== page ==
Embrio lets you create the logic and structure of your programs with it's powerful "agent based" architecture, but also lets you write code when needed. This tutorial shows how to interface with just about any hardware component by writing Arduino code directly into a Custom Arduino Node.

Also check out the Custom Arduino Node documentation page.

And the growing library of pre-written nodes.

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In a previous tutorial we saw how to read and write values to pins on the Arduino using Analog and Digital input and output nodes. This covers the basics, but a lot of components you’ll want to use in your projects require more code to work with. This tutorial goes over the Custom Arduino Node, which lets you write Arduino code right into the node.

For just about any component you want to use, there’s a code example for getting it to work in an Arduino program. This is great, but when you have more than one component in your project, your code quickly becomes hard to manage. Embrio solves this problem by keeping the code for each component encapsulated by its own Custom Arduino Node which so it can be easily integrated into a larger program without adding much complexity.

There is a library of built in nodes that is maintained on the web site which you can browse and search. When you open Embrio, it gets the current list of built in nodes from the web site so that they can be added directly in the program. To add a pre-filled node, right click and go to the Input/Output, Custom Arduino Node Library menu and find the component you want. All you have to do now is set your pin values.

Nodes in Embrio serialize to XML, so it’s easy to copy and share them. If you select a node, copy it, and then paste into note pad, you can see that the node is defined by XML which can be easily shared, and is how the library is built up on the web site. If you paste XML that defines a node into the Embrio software, a copy of the node is created.

When there is no pre-built node for what you want to do, the best process is to get the example working in the Arduino IDE so you know your device is wired correctly and the code works. Then copy and paste the code into the corresponding section on the custom Arduino node.

The first 3 code sections are pretty self explanatory. The first box is where you put any Include statements that your code needs. If you need to use code in an external code file that isn’t part of the Arduino library, you need to attach the files to your project using the Include Files form. Get to it from the View menu, or in the right click menu on a Custom Arduino Node. Simply select the files that need to be included, and they will be copied to the compile folder when your program is compiled.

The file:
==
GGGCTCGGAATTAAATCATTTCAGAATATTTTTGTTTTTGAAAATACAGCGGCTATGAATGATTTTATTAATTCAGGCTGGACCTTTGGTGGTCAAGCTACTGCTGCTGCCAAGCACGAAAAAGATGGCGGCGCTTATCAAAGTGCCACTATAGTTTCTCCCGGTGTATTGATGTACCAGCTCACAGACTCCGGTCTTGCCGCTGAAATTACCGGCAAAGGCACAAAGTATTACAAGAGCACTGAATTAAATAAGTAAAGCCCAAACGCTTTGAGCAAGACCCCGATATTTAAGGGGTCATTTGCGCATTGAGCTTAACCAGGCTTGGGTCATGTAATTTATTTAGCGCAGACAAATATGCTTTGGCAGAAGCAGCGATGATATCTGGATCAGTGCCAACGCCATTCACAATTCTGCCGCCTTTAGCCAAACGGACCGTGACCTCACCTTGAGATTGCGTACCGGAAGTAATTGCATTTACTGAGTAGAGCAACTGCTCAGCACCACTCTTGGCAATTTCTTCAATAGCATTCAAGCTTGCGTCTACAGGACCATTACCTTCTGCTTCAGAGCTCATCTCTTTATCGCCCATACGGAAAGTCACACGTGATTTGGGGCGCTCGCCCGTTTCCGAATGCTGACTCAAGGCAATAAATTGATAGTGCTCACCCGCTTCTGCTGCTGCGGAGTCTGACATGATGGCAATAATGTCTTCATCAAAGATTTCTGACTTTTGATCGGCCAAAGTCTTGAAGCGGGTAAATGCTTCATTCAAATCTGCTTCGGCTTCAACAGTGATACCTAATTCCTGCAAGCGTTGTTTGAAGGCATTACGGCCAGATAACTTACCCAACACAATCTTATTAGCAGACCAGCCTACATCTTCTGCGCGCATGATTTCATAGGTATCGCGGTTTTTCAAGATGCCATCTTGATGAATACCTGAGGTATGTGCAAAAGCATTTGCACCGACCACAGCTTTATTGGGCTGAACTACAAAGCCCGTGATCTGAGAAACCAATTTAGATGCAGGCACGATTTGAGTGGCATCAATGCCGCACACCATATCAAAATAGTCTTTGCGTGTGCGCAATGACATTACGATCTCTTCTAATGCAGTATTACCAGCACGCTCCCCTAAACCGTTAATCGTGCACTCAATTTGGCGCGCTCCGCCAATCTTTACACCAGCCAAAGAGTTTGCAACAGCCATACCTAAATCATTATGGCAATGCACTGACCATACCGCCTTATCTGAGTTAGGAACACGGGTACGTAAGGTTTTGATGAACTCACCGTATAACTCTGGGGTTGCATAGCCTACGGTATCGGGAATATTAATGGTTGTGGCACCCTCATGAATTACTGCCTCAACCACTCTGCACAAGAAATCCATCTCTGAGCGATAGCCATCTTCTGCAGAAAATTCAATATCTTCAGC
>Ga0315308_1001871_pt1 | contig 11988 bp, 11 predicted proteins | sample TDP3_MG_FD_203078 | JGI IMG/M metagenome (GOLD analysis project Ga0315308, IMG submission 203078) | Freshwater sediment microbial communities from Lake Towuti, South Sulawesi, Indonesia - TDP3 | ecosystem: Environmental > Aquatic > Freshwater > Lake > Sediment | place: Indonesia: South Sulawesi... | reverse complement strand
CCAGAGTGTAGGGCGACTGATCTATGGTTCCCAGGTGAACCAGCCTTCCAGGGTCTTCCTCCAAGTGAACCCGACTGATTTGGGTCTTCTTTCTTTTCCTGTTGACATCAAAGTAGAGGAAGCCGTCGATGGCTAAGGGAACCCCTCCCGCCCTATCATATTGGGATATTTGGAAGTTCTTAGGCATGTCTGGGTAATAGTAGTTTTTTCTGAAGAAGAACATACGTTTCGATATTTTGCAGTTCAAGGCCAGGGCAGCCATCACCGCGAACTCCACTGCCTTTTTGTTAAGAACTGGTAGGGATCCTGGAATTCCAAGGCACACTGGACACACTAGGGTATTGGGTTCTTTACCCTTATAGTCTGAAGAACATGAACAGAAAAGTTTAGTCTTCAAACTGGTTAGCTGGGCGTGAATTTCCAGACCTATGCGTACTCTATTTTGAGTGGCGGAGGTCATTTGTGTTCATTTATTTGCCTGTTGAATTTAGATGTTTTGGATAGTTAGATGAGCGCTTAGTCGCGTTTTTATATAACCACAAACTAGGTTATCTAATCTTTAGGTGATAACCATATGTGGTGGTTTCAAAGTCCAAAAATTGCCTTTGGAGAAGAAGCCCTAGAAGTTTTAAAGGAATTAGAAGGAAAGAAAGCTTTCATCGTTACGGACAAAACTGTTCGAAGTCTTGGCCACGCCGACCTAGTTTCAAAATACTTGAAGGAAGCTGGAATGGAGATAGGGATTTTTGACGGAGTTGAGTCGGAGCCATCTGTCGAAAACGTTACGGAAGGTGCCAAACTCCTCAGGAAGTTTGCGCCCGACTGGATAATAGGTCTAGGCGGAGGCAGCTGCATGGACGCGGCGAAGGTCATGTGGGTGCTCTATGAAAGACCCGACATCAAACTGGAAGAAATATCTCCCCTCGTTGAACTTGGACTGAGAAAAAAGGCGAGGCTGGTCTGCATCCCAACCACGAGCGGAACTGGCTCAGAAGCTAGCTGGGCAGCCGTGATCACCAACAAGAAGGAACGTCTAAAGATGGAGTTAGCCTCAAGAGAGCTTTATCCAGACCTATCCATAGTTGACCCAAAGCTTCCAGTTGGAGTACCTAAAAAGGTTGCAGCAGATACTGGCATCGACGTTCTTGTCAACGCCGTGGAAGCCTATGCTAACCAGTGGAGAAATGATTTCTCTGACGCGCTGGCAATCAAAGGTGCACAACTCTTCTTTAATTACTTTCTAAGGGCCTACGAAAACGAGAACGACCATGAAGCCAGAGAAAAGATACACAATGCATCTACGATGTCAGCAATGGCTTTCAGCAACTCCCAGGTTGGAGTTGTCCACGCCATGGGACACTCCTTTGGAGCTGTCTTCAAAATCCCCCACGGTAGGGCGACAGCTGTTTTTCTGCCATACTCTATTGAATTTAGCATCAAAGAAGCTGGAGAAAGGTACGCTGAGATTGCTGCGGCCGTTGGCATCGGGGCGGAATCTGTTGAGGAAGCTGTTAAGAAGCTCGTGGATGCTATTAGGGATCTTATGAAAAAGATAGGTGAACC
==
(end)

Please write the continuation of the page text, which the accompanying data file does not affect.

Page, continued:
Next is the declaration section, this is where you define any variables. These variables are available to just the node they are entered on, not to other nodes in the project. Next is the setup code section. This is the code that runs in Arduino’s setup function.

You can add inputs and outputs to your node by either right clicking on the node and selecting what to add, or by using the buttons on top of the node. Like all inputs and outputs, you can rename them by middle clicking on them, or selecting Rename from the right click men, and change the order they appear by selecting move up or move down from the right click menu.

Now that your inputs and outputs are added you need to set up where and when your code executes. Add a code block by clicking on the button, a node can have multiple code blocks. There are 4 possible events for the code block to run. First is on every update. In the bottom right of the screen the node is on is a refresh rate that sets how often the nodes on the screen update, by default it’s 32 times per second.

Next is on Input Change. When this option is selected a check box list shows up with all of the inputs on your node that have a change event. Select one or more input, and when any of their values change, the code will fire. Next is the startup event. This code runs just once when the program starts up.

Finally is the trigger event. This one is only available when you have input triggers defined on your node. The second drop down box lets you pick which trigger to attach to. This code block will fire when its input trigger fires.

Once you have a code event set up, you can copy and paste the Arduino code into it. The last step is to interface the values from the Arduino code with the input and outputs defined on the node. To access an input or output in code, you type the word Input or Output, starting with a capital letter, then an underscore, then the name of the input or output without any spaces. So to set a numeric output value named Activation you’d type Output_Activation. To do things like set text and transform numbers and activate triggers, you use the built in functions, which are available on the help page. For a simple example, to convert a long value from an Arduino Analog Read function you have to convert from the range of 0 through 1023 to the range of 0 through 1. To do this you’d use the transform function. The first parameter is the value to transform, the next two define the minimum and maximum values of the input range, and the last two define the minimum and maximum of the output range.

Custom Arduino nodes can be both an input or output node, and like other input and output nodes in Embrio, they require a connection refresh when they are edited. Once you are done with your code, either connect to the Arduino, or refresh the active connection, and you can interact with your hardware components in real time.

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